By David Braverman
All companies have something to sell. And while keeping tabs on the amount of total sales or revenues a company reports is important, it's essential to look at its profit margin.
Why? Revenues will show you how much money a company took in overall, but they're not necessarily the best indicator of the health of a company's business. It's what a company gets to keep that counts. Gross profit margin is an excellent indicator of how a company creates wealth through sales. (Gross profit is a company's net sales less the cost of goods sold.)
A company with a high gross profit margin -- gross profit divided by revenue -- has a strong ability to make money, which then can be reinvested into the company or paid out in dividends to investors.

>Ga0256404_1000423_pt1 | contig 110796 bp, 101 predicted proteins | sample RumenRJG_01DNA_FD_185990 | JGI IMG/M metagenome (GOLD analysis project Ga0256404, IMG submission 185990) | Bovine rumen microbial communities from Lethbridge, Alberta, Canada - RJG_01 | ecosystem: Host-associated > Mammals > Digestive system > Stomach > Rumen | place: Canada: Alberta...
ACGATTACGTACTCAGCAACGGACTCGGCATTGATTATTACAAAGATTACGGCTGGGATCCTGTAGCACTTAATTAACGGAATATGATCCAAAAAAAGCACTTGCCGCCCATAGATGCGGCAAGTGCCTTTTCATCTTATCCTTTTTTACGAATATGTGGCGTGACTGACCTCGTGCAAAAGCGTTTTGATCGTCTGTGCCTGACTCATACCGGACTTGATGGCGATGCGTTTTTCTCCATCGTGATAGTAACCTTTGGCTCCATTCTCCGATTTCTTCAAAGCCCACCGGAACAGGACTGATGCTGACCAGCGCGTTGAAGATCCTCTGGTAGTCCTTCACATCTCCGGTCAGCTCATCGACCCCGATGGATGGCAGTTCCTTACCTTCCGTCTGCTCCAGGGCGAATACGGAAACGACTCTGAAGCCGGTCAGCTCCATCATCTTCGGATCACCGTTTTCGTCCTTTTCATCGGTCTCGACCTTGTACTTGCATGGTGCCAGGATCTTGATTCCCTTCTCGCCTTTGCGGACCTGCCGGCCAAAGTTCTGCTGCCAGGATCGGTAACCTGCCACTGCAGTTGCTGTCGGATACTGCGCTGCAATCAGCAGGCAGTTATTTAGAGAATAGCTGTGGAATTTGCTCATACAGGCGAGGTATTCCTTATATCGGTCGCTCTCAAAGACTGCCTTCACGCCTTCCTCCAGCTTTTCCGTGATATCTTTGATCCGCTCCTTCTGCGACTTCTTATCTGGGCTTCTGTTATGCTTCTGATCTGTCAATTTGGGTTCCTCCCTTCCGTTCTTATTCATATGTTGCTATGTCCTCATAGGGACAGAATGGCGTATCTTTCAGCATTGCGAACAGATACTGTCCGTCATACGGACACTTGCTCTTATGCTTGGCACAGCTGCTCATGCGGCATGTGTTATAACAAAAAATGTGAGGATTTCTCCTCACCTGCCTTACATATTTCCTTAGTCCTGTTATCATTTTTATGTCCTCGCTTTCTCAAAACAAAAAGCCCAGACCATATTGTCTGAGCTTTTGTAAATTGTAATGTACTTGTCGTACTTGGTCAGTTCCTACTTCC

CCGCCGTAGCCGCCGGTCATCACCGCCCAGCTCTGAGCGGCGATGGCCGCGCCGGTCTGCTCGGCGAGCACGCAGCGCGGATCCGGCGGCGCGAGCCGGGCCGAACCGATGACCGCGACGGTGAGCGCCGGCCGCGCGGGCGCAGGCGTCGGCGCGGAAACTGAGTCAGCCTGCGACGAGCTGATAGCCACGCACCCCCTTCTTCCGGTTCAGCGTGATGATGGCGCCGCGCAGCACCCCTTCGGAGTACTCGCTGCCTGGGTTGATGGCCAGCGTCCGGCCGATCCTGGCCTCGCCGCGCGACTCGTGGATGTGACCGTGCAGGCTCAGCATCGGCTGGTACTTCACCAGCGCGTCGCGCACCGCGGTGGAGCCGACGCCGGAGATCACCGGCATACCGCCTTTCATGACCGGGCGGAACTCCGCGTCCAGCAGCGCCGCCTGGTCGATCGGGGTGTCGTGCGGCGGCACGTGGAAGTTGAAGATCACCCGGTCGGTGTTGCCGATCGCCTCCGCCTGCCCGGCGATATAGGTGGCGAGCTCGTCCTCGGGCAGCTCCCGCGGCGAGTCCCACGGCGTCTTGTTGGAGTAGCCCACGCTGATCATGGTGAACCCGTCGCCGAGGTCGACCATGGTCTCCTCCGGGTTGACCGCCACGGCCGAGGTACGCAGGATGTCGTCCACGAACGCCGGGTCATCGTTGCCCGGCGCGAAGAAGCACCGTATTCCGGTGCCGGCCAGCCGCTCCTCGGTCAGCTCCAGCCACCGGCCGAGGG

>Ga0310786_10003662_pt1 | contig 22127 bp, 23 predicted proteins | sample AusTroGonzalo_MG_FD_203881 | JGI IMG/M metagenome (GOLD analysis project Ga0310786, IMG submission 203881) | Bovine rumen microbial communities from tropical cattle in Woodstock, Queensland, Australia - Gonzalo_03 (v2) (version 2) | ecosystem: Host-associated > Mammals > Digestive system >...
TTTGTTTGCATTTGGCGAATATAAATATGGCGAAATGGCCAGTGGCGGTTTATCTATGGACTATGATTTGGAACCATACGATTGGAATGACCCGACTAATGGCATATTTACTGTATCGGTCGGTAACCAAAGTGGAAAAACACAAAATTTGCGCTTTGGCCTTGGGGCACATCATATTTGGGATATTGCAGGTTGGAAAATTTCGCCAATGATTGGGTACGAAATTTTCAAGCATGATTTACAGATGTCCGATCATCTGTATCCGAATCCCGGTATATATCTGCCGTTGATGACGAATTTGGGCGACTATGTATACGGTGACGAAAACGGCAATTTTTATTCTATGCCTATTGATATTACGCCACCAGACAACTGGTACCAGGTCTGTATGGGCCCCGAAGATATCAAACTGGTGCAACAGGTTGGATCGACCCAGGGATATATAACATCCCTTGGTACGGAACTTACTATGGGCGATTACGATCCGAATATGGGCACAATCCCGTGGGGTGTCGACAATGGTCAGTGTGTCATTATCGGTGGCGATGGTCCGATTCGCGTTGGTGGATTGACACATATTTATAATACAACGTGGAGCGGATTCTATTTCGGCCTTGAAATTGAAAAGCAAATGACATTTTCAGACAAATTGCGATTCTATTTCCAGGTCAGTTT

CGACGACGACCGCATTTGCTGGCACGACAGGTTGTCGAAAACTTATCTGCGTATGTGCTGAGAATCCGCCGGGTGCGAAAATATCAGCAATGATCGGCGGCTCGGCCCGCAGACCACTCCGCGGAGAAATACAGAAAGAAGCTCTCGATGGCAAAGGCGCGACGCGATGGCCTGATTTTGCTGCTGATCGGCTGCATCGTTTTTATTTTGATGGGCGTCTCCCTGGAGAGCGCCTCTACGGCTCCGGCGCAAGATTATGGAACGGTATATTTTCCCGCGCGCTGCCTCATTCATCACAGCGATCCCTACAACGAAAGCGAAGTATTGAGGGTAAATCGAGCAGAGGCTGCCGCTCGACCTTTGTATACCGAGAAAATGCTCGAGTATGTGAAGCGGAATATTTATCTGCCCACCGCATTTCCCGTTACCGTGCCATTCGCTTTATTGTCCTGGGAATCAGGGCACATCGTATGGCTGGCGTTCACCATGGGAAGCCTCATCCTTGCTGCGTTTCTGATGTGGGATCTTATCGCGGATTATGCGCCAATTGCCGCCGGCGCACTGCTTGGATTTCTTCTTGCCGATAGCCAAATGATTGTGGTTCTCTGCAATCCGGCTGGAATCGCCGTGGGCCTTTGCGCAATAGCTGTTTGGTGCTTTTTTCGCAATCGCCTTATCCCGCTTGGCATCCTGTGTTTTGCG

How does a company achieve stellar gross margins? Pricing strength, for one thing. There are some products and services that customers are willing to buy, even if the price goes up. Operating efficiency is another factor.
The following 10 companies are ranked 5 STARS (buy) by S&P's equity analysts, and each has a gross profit margin of at least 50%. Additionally, each stock has provided a total return of at least 25% for the first half of 2001.
AOL Time Warner (AOL
Applied Materials (AMAT )
AT&T Liberty Media (LMG.A )
Bank of America (BAC )
Cendant (CD )
Clayton Homes (CMH )
DoubleClick (DCLK )
KLA-Tencor (KLAC )
Moody's (MCO )
Symantec (SYMC )
Braverman is senior equity analyst for Standard & Poor's